It’s a year since the Government introduced gender pay gap reporting, requiring businesses with more than 250 employees to report annually on the difference between median male and female pay.
But there’s little sign that compulsory reporting is prompting a change in behaviour.
The latest figures show that 78% of employers continue to pay men more than women and, in the past year, the gap increased in 45% of firms.
Overall, the pay gap in favour of men was almost unchanged at 9.6%, compared with 9.7% a year ago.
Rob Johnston, Chief Executive of Cumbria Chamber of Commerce, said: “Employers don’t deliberately set out to pay women less than men.
“But often a gap opens when a woman takes maternity leave. Her career can lose momentum, she misses out on a promotion and perhaps she returns to work part-time in a less senior role.
“Research suggests another factor is that women find it more difficult to push their skills forward effectively at interview.
“Not only is this unfair, it is a waste of potential.”
“Cumbria has a shrinking working-age population. This makes recruitment more difficult and means it is very much in the interests of employers to maximise the potential of all their employees.
“One way to do that is to ensure that the women in your workforce get every chance to progress and make the most of their capabilities.
“We’ve assembled a selection of tools and case studies to help businesses reassess their working practices to help women progress.”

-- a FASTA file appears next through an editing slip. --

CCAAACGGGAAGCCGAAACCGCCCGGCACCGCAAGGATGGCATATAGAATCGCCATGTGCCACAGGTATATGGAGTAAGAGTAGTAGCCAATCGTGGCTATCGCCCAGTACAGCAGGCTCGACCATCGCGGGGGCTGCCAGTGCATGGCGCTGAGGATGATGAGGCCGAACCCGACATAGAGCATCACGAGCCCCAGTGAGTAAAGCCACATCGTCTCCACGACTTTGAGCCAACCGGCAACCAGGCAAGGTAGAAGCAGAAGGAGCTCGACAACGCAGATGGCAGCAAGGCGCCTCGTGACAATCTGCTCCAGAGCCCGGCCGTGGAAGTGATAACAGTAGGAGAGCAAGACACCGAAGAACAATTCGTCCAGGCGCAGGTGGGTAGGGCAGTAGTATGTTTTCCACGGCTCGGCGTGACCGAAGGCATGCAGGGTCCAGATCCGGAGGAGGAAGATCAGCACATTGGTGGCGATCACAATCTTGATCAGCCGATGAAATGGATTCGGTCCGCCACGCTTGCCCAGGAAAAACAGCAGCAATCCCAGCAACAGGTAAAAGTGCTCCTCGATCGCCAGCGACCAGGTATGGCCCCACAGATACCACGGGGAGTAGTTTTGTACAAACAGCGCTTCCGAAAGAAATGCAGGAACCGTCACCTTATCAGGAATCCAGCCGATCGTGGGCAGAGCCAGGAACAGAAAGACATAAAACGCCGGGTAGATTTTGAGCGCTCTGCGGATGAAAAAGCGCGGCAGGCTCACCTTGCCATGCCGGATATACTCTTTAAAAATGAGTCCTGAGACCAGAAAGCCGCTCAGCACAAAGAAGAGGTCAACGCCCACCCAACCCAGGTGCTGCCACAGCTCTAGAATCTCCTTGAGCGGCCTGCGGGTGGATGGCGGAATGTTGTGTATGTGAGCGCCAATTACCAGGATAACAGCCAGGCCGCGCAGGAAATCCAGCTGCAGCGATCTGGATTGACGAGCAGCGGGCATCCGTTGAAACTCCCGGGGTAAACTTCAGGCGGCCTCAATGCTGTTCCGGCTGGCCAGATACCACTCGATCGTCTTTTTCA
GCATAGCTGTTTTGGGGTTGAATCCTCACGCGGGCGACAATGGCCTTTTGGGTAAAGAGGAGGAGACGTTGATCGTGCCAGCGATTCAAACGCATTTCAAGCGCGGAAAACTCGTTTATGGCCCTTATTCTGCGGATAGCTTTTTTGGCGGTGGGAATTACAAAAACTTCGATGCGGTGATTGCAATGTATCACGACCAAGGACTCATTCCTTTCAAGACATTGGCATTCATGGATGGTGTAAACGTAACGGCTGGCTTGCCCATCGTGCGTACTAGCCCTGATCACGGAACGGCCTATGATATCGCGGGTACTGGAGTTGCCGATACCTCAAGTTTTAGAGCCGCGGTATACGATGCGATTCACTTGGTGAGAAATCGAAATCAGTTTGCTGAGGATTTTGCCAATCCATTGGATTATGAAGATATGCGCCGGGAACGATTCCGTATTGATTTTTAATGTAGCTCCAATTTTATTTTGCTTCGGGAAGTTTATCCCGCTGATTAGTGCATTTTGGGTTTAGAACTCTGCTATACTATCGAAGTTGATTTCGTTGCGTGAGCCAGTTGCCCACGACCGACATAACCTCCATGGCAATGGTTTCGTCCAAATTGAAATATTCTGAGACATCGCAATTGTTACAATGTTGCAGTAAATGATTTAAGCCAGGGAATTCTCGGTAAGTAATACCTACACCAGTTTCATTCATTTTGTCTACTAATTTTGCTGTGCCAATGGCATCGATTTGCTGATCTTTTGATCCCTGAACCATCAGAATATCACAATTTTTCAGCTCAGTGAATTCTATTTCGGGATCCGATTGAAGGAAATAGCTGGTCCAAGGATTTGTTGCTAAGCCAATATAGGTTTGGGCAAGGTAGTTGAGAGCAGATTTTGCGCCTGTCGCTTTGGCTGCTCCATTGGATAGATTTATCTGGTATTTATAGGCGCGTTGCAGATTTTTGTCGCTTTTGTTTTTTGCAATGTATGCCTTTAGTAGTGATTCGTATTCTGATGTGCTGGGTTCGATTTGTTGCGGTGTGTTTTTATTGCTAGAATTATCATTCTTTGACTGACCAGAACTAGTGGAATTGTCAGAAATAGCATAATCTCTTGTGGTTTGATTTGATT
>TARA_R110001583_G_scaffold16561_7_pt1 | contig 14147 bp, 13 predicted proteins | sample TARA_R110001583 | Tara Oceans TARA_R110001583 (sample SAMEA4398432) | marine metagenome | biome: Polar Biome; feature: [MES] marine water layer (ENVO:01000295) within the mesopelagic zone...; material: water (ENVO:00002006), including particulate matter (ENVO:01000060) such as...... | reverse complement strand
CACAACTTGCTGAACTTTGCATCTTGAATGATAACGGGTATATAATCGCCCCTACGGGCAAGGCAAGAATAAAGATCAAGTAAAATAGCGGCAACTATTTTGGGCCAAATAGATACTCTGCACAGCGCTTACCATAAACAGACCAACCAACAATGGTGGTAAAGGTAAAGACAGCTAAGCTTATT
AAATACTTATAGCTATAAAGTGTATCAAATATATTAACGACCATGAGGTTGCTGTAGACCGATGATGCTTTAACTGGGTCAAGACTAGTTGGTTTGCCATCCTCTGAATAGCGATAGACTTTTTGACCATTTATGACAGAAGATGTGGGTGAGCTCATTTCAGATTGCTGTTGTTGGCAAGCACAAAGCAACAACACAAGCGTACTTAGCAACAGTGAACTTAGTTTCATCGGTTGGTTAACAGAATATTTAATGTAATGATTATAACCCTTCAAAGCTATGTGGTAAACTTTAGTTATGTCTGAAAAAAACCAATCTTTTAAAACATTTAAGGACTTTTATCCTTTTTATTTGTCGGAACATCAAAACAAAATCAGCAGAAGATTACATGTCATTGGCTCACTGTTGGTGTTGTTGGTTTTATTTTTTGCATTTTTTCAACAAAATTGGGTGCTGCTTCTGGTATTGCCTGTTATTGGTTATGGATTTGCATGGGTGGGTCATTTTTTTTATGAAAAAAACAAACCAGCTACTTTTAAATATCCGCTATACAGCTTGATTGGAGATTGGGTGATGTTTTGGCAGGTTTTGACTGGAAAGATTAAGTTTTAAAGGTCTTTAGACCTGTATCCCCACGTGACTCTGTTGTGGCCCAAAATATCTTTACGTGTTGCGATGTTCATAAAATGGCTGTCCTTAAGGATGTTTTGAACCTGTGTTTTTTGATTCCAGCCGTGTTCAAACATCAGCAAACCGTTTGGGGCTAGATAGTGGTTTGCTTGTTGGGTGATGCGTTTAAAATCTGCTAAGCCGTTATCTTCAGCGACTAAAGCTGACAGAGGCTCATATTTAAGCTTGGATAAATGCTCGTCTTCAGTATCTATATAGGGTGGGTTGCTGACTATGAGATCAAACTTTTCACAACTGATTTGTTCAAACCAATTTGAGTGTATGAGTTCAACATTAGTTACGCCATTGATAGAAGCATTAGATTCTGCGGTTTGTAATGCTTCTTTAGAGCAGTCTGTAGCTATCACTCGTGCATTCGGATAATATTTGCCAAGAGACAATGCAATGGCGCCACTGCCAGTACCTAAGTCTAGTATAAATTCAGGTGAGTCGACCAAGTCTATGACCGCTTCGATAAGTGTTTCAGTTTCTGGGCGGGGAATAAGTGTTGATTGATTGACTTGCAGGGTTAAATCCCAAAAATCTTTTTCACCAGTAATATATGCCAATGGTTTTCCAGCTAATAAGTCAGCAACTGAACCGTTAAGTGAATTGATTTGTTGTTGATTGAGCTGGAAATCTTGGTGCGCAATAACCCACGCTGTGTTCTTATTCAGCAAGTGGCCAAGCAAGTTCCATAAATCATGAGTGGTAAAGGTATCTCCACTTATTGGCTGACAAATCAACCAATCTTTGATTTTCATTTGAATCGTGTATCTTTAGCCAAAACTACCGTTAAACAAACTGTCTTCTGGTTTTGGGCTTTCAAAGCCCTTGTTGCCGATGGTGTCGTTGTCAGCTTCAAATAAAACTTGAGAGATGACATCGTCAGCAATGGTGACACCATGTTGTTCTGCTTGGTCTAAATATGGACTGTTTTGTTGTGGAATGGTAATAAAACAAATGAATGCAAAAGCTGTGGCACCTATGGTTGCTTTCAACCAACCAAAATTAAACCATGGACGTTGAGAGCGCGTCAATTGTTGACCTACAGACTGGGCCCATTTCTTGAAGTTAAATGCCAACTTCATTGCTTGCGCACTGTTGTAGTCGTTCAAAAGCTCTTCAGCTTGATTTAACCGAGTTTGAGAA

He added: “This isn’t about positive discrimination.
“It’s about creating an environment and culture that enables you to get the best out of all your employees, male or female.”
Click here to download the Government’s Equalities Office guide to closing the gender pay gap.
Click here for case studies on how businesses have tackled the issue.
Click here for Close the Gap, a Scottish charity that aims to tackle inequality in the workplace, which offers a suite of useful tools and resources.
The gender pay gap varies between sectors.
Hospitality, a big employer in Cumbria, has one of the smallest gaps but, on average, men in the industry still earn more than women. Manufacturing, another big employer here, has one of one of the widest pay gaps.
Suzanne Caldwell, Deputy Chief Executive of the Chamber, said: “The latest figures are disappointing.
“Too few large companies have adopted a plan to address this issue. Businesses need to think about how their working practices might, unintentionally, be impeding women.
“If there is a culture where people feel they have to work long hours to get on, that is more likely to work for a man but is unlikely to suit a woman with a young family.
“Simple measures such as flexible hours and part-time working can help to retain and develop female employees.
“The issue is in part structural, with increasing movement of women into traditionally male roles worsening the picture short term as women take up entry-level roles.
“Over time this should be more than balanced out as some of them move into higher-paid positions.”